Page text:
Summer 2022 Interior Trends

Interior Trends: A blue and white living room and kitchen featuring the latest design styles.

If you’re planning to redecorate your home’s interior in the coming year, then it’s worth paying attention to a few big interior design trends for 2022. It’s likely that our choices will be informed, as they have been in recent years, by a continued shift toward working from home, as well as a range of other factors.


‘Sustainability’ has become a little bit of a buzzword. Put simply, it refers to any practice which can be kept in place forever without damaging the natural world. The use of materials which can be ethically and constantly replenished, like timber and fast-growing bamboo, might qualify as sustainable. 

Of course, if sustainability is to be put first and foremost, then our designs should seek to emphasise these materials and techniques, rather than disguise them. You might therefore expect to see plenty of exposed timber and hemp.


Prominent plant life might also be a feature of new interiors for the coming year. Installing houseplants has been proven to bolster your mood, and to fend off mental health concerns. Making them front and centre of your design, rather than an accent piece that’s added afterwards, can help make sure that your interior is green in more ways than one. You might even go for an indoor trelise, hanging plants from shelves and bookcases, and terrariums built into furniture.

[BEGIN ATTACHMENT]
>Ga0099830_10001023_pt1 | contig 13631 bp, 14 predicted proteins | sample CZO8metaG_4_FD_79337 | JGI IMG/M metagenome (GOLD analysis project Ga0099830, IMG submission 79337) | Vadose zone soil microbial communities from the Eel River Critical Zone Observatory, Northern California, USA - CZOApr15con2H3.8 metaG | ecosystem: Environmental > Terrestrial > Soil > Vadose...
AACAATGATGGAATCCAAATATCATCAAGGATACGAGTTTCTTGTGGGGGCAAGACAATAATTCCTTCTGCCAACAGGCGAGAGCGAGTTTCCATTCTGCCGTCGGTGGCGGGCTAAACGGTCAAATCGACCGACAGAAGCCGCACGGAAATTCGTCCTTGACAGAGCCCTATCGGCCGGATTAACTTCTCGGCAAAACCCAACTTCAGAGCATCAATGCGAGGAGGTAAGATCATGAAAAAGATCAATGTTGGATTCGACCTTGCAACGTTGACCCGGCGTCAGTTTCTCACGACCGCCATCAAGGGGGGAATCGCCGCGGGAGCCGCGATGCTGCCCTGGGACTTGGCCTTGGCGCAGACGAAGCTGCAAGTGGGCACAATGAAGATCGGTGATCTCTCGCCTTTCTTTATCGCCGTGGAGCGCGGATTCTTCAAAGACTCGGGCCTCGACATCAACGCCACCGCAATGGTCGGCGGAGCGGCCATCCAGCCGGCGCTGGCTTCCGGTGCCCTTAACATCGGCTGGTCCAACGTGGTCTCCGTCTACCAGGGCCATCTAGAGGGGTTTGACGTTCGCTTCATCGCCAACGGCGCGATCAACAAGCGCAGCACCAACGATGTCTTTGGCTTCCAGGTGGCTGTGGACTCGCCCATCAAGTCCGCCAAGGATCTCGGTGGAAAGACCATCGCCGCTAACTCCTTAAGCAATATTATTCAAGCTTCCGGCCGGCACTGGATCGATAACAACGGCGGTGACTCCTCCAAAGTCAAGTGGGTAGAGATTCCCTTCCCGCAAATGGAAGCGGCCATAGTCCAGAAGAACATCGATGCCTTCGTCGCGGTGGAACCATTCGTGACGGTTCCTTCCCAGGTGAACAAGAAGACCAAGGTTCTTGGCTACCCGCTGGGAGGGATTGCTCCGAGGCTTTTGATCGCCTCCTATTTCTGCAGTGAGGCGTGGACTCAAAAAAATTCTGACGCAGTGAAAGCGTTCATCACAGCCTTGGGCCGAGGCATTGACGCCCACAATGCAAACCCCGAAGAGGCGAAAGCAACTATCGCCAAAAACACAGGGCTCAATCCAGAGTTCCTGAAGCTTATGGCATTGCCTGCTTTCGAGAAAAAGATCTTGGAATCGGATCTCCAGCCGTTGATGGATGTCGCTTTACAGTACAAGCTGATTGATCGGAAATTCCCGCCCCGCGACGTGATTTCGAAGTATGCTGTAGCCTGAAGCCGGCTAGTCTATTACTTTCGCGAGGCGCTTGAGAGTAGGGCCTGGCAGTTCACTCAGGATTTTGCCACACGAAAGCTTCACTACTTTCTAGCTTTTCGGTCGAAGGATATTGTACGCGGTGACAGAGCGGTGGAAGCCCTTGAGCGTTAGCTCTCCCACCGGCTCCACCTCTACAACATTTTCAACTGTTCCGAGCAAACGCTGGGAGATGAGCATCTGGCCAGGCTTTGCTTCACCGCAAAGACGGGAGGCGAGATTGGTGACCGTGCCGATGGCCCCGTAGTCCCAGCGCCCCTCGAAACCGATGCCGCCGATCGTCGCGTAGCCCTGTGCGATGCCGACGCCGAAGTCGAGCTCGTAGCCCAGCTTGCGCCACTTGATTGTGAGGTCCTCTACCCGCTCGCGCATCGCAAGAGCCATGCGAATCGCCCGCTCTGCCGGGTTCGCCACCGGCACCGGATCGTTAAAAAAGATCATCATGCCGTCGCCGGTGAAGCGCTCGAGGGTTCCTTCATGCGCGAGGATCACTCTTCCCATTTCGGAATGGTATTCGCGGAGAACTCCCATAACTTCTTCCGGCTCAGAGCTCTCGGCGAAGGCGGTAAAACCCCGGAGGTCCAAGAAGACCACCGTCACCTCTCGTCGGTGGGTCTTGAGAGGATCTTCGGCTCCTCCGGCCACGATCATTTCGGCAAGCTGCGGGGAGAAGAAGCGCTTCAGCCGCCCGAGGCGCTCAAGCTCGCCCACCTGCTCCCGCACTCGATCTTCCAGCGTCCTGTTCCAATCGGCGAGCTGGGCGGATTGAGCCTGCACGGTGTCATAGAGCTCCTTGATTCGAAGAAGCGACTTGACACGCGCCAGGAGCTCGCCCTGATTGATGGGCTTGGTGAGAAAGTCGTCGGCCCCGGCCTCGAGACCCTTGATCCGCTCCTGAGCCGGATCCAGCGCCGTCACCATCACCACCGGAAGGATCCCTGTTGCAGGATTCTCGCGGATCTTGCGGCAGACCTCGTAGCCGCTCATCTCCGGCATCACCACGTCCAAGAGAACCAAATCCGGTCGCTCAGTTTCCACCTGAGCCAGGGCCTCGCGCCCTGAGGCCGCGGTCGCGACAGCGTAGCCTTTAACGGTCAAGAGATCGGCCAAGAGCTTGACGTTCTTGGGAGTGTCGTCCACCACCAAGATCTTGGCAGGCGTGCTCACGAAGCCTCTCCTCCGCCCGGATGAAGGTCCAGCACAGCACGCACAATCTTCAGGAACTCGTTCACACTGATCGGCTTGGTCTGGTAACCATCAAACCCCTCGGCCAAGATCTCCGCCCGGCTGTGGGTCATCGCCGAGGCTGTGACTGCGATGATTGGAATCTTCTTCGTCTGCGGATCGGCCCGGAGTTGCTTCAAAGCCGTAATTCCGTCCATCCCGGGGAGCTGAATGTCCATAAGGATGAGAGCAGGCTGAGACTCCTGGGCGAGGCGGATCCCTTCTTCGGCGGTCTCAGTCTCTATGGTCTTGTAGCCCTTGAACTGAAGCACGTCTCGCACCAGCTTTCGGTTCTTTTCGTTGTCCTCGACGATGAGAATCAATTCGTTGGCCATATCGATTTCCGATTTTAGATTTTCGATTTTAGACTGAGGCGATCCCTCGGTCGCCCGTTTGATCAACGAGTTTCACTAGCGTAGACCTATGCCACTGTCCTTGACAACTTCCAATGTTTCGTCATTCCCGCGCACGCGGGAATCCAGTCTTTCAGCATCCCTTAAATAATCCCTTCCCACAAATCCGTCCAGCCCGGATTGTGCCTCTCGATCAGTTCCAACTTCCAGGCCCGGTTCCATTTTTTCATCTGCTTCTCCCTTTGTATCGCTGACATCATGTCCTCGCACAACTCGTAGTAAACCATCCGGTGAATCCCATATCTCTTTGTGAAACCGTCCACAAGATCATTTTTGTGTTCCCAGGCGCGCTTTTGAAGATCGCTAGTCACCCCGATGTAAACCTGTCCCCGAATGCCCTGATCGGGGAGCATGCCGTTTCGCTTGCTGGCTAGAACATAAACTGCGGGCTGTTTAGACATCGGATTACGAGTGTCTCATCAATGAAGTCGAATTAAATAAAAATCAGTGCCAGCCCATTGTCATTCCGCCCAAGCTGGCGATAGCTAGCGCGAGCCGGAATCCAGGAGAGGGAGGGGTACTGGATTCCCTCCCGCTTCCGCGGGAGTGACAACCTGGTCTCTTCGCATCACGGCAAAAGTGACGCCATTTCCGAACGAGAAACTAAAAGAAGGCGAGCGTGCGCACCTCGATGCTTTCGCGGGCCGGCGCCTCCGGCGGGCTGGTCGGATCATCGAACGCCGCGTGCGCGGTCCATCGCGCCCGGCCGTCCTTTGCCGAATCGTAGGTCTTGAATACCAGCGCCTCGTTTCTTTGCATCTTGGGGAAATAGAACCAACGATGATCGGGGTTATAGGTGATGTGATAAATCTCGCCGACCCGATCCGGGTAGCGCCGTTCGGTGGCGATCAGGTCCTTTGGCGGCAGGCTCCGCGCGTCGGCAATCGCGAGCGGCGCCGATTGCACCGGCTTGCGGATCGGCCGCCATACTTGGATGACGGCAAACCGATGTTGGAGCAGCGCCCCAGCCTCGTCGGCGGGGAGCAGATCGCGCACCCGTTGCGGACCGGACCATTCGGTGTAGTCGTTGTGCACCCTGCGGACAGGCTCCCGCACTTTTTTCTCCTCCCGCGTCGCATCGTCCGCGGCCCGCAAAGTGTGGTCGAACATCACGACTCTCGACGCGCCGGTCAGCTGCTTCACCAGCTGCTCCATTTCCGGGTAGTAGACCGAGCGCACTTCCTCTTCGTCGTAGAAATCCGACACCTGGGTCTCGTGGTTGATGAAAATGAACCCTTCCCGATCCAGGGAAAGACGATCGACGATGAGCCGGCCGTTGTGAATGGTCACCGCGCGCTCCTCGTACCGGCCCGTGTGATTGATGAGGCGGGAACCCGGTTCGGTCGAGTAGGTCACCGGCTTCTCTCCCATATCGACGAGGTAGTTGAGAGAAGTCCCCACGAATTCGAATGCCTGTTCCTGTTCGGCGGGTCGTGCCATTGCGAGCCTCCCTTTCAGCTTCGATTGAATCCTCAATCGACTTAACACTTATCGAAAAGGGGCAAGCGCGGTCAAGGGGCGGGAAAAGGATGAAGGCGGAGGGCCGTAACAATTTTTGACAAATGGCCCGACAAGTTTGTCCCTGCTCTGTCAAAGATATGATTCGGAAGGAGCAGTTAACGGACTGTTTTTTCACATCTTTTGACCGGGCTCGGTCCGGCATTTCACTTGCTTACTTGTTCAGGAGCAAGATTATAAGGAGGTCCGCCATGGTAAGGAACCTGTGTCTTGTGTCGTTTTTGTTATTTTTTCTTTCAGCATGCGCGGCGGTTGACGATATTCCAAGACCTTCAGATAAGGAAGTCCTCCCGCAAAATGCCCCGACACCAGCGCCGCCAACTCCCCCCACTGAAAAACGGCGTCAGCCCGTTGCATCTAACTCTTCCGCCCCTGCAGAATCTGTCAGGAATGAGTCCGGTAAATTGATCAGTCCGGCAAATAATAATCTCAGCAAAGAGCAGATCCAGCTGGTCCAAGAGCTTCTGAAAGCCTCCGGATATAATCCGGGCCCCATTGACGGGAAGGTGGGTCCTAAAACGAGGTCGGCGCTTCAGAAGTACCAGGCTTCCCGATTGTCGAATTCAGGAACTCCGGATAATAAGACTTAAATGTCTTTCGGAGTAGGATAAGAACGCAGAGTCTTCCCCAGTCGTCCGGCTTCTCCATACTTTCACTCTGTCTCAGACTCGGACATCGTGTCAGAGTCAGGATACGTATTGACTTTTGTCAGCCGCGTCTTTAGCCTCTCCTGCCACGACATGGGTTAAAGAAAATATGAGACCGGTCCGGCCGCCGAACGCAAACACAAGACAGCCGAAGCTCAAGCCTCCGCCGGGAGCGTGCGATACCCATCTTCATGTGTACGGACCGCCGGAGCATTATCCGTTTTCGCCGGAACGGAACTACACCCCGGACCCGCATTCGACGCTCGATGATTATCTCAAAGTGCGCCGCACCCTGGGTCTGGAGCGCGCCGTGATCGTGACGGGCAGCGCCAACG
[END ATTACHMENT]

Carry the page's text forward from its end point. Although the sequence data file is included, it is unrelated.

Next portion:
A trendy living room with plants and a couch.

Blue & Purple

This season, blue and purple look set to be the colours of choice. Blue is naturally a great match for bathrooms, meaning that there’s no shortage of moisture-resistant bathroom paint. Match it with a set of neutral tiles and you’ve got a look that’s timeless and classic. If you’re decorating a living room or bedroom, then purple might be the better choice – pick out a statement piece of purple furniture.

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An interior trend featuring a blue tiled bathroom with a white tub.

Antiques and Thrifting

In keeping with the trend toward green and environmentally-friendly, we have this focus on antiques. Picking up an antique means that you aren’t responsible for the creation of a new piece of furniture, and all of the environmental costs associated with manufacturing one. Upcycling has similar benefits, and will allow you to breathe new life into old items. If you’ve got woodworking skills to draw upon, then you can put them to good use. 

The Seventies

Just about everything associated with the 70s is back in style again – including geometric prints, curved furniture, and lava lamps. If you’re a fan of headboards and large armchairs, then swapping them for a scalloped version might help you to capture the vibe. Sepia and two-tone colour schemes work best for the walls – but you’ll need to make sure that the entire room is united around a distinct theme. 

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